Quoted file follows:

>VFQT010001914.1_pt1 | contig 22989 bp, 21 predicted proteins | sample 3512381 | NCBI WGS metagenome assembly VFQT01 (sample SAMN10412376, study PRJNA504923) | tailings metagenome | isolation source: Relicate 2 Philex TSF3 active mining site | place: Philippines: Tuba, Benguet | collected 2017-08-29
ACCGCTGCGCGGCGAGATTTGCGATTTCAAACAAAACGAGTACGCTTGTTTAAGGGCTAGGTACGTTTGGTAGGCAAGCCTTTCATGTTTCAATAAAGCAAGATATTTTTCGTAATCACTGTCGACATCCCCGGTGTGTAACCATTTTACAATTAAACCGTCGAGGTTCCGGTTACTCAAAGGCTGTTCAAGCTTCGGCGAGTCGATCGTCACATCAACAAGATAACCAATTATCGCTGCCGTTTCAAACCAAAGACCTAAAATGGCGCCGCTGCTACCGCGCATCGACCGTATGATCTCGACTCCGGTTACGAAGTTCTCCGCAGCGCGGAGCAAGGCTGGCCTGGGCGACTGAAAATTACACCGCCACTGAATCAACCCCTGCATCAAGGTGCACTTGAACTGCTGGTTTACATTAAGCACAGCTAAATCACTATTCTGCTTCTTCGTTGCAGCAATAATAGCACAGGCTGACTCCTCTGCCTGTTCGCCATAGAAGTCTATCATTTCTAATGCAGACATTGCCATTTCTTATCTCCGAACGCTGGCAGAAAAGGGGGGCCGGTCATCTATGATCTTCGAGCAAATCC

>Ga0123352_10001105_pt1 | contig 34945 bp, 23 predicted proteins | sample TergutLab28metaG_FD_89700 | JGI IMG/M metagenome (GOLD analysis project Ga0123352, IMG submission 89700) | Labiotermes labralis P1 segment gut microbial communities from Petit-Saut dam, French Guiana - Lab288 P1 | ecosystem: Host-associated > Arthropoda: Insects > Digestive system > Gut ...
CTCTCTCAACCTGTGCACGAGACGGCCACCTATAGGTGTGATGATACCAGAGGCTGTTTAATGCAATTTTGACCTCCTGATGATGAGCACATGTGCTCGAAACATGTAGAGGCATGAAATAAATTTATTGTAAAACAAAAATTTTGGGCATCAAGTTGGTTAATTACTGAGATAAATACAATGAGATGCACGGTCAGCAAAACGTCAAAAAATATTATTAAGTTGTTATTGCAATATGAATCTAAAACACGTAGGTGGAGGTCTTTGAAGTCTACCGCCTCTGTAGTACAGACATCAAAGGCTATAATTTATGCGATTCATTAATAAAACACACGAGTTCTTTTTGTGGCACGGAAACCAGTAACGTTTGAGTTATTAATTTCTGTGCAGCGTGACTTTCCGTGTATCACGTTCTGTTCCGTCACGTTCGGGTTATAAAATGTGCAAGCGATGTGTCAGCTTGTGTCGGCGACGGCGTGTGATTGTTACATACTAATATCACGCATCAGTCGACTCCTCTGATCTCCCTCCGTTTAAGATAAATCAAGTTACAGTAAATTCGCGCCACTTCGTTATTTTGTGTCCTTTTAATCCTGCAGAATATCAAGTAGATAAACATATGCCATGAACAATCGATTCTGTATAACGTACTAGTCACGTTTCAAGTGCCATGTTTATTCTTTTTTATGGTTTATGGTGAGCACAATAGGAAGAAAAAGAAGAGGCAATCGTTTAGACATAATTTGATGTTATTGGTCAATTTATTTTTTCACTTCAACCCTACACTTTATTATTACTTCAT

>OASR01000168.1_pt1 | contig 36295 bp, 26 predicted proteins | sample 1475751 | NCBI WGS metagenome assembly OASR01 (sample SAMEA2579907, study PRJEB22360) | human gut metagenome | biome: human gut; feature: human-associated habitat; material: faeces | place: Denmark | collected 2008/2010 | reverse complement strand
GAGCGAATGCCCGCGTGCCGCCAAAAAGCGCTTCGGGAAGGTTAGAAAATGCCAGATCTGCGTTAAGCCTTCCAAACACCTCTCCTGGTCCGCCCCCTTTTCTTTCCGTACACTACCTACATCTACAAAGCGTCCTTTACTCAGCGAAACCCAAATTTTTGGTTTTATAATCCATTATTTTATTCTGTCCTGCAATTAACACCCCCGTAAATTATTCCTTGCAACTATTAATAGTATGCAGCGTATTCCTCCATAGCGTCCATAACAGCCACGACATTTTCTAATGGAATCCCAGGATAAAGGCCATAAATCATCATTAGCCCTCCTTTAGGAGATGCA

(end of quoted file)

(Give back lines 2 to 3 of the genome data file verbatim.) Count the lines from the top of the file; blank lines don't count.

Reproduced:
ACCGCTGCGCGGCGAGATTTGCGATTTCAAACAAAACGAGTACGCTTGTTTAAGGGCTAGGTACGTTTGGTAGGCAAGCCTTTCATGTTTCAATAAAGCAAGATATTTTTCGTAATCACTGTCGACATCCCCGGTGTGTAACCATTTTACAATTAAACCGTCGAGGTTCCGGTTACTCAAAGGCTGTTCAAGCTTCGGCGAGTCGATCGTCACATCAACAAGATAACCAATTATCGCTGCCGTTTCAAACCAAAGACCTAAAATGGCGCCGCTGCTACCGCGCATCGACCGTATGATCTCGACTCCGGTTACGAAGTTCTCCGCAGCGCGGAGCAAGGCTGGCCTGGGCGACTGAAAATTACACCGCCACTGAATCAACCCCTGCATCAAGGTGCACTTGAACTGCTGGTTTACATTAAGCACAGCTAAATCACTATTCTGCTTCTTCGTTGCAGCAATAATAGCACAGGCTGACTCCTCTGCCTGTTCGCCATAGAAGTCTATCATTTCTAATGCAGACATTGCCATTTCTTATCTCCGAACGCTGGCAGAAAAGGGGGGCCGGTCATCTATGATCTTCGAGCAAATCC

>Ga0123352_10001105_pt1 | contig 34945 bp, 23 predicted proteins | sample TergutLab28metaG_FD_89700 | JGI IMG/M metagenome (GOLD analysis project Ga0123352, IMG submission 89700) | Labiotermes labralis P1 segment gut microbial communities from Petit-Saut dam, French Guiana - Lab288 P1 | ecosystem: Host-associated > Arthropoda: Insects > Digestive system > Gut ...